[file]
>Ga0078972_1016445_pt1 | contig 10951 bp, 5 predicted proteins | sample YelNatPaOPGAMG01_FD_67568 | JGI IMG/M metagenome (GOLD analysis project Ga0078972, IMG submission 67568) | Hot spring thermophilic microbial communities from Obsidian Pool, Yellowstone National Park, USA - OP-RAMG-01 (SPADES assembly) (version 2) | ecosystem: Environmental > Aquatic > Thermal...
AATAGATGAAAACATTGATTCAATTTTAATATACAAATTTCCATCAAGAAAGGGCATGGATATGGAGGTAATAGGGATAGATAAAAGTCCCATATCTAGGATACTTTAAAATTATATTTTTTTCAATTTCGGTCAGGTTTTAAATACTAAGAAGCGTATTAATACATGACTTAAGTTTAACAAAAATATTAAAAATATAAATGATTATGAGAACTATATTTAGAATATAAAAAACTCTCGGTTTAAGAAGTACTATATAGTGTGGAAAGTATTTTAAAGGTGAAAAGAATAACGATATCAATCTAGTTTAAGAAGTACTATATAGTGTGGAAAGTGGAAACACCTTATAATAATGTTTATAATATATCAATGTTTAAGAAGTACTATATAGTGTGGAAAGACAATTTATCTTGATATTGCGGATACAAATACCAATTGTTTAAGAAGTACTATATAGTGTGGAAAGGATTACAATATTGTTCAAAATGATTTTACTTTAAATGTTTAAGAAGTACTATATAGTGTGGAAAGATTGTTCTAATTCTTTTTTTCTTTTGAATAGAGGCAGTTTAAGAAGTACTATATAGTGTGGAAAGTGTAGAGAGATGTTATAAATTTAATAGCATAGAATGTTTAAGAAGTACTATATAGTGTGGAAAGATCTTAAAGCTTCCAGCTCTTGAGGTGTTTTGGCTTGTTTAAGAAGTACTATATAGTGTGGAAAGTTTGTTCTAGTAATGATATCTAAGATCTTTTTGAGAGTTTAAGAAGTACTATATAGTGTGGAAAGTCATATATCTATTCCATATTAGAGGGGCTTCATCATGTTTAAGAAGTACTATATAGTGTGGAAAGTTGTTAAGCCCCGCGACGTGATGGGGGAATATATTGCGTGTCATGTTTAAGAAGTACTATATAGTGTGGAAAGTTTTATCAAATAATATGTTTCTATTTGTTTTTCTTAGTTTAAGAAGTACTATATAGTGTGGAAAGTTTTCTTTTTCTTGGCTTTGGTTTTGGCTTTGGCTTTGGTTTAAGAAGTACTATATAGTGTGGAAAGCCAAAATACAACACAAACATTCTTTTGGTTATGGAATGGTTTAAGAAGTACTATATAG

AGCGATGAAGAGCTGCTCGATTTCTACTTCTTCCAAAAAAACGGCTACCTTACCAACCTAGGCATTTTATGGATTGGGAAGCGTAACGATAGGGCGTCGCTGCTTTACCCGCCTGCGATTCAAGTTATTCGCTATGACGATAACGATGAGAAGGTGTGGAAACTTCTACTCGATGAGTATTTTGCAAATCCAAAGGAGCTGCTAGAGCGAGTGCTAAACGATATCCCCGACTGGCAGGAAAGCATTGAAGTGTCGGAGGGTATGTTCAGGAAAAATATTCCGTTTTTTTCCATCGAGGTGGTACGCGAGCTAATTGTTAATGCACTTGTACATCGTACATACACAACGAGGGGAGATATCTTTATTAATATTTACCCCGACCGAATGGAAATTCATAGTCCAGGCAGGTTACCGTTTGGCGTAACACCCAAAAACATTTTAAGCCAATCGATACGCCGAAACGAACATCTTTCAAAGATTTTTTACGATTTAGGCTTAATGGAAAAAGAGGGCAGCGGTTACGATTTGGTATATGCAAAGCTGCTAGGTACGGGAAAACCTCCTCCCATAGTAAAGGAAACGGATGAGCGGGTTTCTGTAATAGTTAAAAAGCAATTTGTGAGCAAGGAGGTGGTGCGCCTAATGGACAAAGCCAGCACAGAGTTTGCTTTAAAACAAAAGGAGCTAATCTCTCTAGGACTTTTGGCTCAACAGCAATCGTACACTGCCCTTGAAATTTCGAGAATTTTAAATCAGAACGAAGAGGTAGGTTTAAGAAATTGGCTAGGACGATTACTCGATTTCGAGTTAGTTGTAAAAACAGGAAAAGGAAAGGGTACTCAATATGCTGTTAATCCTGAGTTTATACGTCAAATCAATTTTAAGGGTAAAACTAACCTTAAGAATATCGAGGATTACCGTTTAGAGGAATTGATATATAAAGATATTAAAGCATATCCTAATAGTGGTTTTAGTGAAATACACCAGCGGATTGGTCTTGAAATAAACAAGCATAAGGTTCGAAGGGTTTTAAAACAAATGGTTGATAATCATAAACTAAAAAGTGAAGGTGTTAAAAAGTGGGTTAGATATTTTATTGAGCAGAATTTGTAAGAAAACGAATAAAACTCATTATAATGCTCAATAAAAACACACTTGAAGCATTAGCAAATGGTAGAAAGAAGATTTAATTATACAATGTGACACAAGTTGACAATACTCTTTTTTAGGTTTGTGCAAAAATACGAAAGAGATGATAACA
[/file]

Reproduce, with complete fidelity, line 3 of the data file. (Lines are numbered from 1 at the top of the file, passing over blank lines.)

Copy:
AGCGATGAAGAGCTGCTCGATTTCTACTTCTTCCAAAAAAACGGCTACCTTACCAACCTAGGCATTTTATGGATTGGGAAGCGTAACGATAGGGCGTCGCTGCTTTACCCGCCTGCGATTCAAGTTATTCGCTATGACGATAACGATGAGAAGGTGTGGAAACTTCTACTCGATGAGTATTTTGCAAATCCAAAGGAGCTGCTAGAGCGAGTGCTAAACGATATCCCCGACTGGCAGGAAAGCATTGAAGTGTCGGAGGGTATGTTCAGGAAAAATATTCCGTTTTTTTCCATCGAGGTGGTACGCGAGCTAATTGTTAATGCACTTGTACATCGTACATACACAACGAGGGGAGATATCTTTATTAATATTTACCCCGACCGAATGGAAATTCATAGTCCAGGCAGGTTACCGTTTGGCGTAACACCCAAAAACATTTTAAGCCAATCGATACGCCGAAACGAACATCTTTCAAAGATTTTTTACGATTTAGGCTTAATGGAAAAAGAGGGCAGCGGTTACGATTTGGTATATGCAAAGCTGCTAGGTACGGGAAAACCTCCTCCCATAGTAAAGGAAACGGATGAGCGGGTTTCTGTAATAGTTAAAAAGCAATTTGTGAGCAAGGAGGTGGTGCGCCTAATGGACAAAGCCAGCACAGAGTTTGCTTTAAAACAAAAGGAGCTAATCTCTCTAGGACTTTTGGCTCAACAGCAATCGTACACTGCCCTTGAAATTTCGAGAATTTTAAATCAGAACGAAGAGGTAGGTTTAAGAAATTGGCTAGGACGATTACTCGATTTCGAGTTAGTTGTAAAAACAGGAAAAGGAAAGGGTACTCAATATGCTGTTAATCCTGAGTTTATACGTCAAATCAATTTTAAGGGTAAAACTAACCTTAAGAATATCGAGGATTACCGTTTAGAGGAATTGATATATAAAGATATTAAAGCATATCCTAATAGTGGTTTTAGTGAAATACACCAGCGGATTGGTCTTGAAATAAACAAGCATAAGGTTCGAAGGGTTTTAAAACAAATGGTTGATAATCATAAACTAAAAAGTGAAGGTGTTAAAAAGTGGGTTAGATATTTTATTGAGCAGAATTTGTAAGAAAACGAATAAAACTCATTATAATGCTCAATAAAAACACACTTGAAGCATTAGCAAATGGTAGAAAGAAGATTTAATTATACAATGTGACACAAGTTGACAATACTCTTTTTTAGGTTTGTGCAAAAATACGAAAGAGATGATAACA